8) Roll (Over) Tide
In one of the most eagerly anticipated decisions of this year, the Eleventh Circuit Court of Appeals issued its decision in the trademark infringement case between sports artist Daniel Moore and the University of Alabama. University of Alabama Board of Trustees v. New Life Art Inc., 05-00585-CV-UNAS-RBP-W (11th Cir. June 11, 2012). The University of Alabama sued Moore for trademark infringement and related claims based on his portrayal of Alabama uniforms in paintings and prints.
For over three decades, Moore painted football scenes featuring the Crimson Tide. Moore’s paintings are very popular and have been reproduced as prints, calendars, on mugs and other articles. Id. at *3. During the first several years of painting these images, Moore had no relationship with Alabama. Id. From 1991 to 1999, Moore entered into several licensing agreements with Alabama to produce and market certain items.
In 2002, Alabama told Moore that he needed permission to depict the school's uniforms because they are trademarks. Moore disagreed and argued that he did not need permission because the uniforms were being used to “realistically portray historical events.” Id. Despite raising its objection, Alabama continued to sell Moore's unlicensed calendars in its campus stores and displayed several of Moore's unlicensed paintings.
The parties couldn’t reach an agreement, and in 2005 the University of Alabama sued Moore for breach of contract, trademark infringement and unfair competition. The district court held that the prior licensing agreements did not require that Moore receive permission to portray the university’s uniforms because they were not included in the definition of “licensed indicia.” It also found that the university’s colors had some secondary meaning “but were not especially strong marks on the trademark spectrum.” Third, it held that Moore’s depiction of the uniforms in his paintings and prints was protected by the First Amendment and constituted a fair use but that Moore’s depiction of the uniform on mugs, calendars and other “mundane products” was not protected by the First Amendment and was not a fair use. Id. at 7.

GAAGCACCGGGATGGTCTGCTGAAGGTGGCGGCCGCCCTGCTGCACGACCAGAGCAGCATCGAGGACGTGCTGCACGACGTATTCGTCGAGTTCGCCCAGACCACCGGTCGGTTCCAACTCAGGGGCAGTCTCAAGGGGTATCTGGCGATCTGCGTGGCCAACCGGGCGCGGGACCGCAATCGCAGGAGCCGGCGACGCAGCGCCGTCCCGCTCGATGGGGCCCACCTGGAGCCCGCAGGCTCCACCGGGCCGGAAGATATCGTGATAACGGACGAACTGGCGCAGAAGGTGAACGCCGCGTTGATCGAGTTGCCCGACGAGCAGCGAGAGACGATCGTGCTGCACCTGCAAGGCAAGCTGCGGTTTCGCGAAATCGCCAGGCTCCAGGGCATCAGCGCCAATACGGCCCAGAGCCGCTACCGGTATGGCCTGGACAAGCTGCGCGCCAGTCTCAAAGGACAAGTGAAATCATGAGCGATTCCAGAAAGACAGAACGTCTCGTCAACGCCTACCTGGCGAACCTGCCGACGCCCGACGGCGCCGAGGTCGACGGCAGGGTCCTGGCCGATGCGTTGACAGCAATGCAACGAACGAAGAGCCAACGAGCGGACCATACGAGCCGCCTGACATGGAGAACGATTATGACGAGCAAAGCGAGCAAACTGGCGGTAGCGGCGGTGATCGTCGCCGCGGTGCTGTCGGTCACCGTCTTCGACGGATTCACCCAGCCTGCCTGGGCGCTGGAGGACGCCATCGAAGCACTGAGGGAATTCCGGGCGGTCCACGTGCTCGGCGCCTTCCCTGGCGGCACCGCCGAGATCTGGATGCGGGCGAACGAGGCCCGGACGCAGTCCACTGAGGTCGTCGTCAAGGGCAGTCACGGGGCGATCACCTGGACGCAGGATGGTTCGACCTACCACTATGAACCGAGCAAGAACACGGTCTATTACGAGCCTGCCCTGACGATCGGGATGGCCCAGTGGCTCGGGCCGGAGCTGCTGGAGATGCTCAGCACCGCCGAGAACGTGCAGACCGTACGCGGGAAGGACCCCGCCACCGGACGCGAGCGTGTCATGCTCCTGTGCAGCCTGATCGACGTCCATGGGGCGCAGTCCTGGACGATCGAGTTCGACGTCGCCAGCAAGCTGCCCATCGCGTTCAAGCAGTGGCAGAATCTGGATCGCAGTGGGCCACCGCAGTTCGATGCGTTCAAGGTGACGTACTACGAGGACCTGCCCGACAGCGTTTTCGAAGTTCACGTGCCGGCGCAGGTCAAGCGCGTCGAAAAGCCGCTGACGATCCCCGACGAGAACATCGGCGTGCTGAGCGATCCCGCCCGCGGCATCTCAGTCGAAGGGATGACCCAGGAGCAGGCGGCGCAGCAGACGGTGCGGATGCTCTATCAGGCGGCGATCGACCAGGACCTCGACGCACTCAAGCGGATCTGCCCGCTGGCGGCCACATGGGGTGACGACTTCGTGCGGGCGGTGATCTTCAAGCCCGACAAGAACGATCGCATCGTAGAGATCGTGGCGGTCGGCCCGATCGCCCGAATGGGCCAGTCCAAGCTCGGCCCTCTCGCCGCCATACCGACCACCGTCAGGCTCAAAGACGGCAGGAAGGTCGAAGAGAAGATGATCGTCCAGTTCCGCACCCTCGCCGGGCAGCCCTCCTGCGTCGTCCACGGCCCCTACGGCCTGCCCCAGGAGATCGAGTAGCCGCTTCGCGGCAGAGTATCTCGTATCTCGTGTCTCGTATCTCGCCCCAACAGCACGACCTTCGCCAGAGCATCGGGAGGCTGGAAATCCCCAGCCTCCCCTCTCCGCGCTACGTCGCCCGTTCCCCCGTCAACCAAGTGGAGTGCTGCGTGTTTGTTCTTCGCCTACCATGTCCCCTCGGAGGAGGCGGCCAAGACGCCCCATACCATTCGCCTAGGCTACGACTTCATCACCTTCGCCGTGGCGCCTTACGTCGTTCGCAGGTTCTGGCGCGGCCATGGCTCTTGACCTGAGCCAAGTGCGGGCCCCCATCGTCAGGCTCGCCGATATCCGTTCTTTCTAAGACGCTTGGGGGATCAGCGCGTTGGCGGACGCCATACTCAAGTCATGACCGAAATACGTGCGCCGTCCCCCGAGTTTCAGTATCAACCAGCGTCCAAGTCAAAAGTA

The Eleventh Circuit agreed that Moore’s depiction of the university’s uniforms in his unlicensed paintings, prints and calendars was not prohibited by the parties’ prior licenses. The court also held that paintings, prints, and calendars “do not violate the Lanham Act because these artistically expressive objects are protected by the First Amendment." Id. at 32.
Because the uniforms featured in the paintings are “artistically relevant to the underlying work, Moore never explicitly misled consumers as to the source of the items, and the interests in artistic expression outweigh the risk of confusion as to endorsement.” Id. at 32-33. Regarding the other products at issue in the dispute, the court found that record lacked evidence regarding Moore's portrayal of Alabama’s uniforms on mugs and other mundane items. Therefore, the court concluded that disputed issues of fact remained with regard to these items.
Sports, IP and money are not mutually exclusive. As long as consumers are willing to shell out big bucks for tickets, merchandise, and other sports-related items, players, teams and organizations will continue to use the legal avenue to protect their IP rights.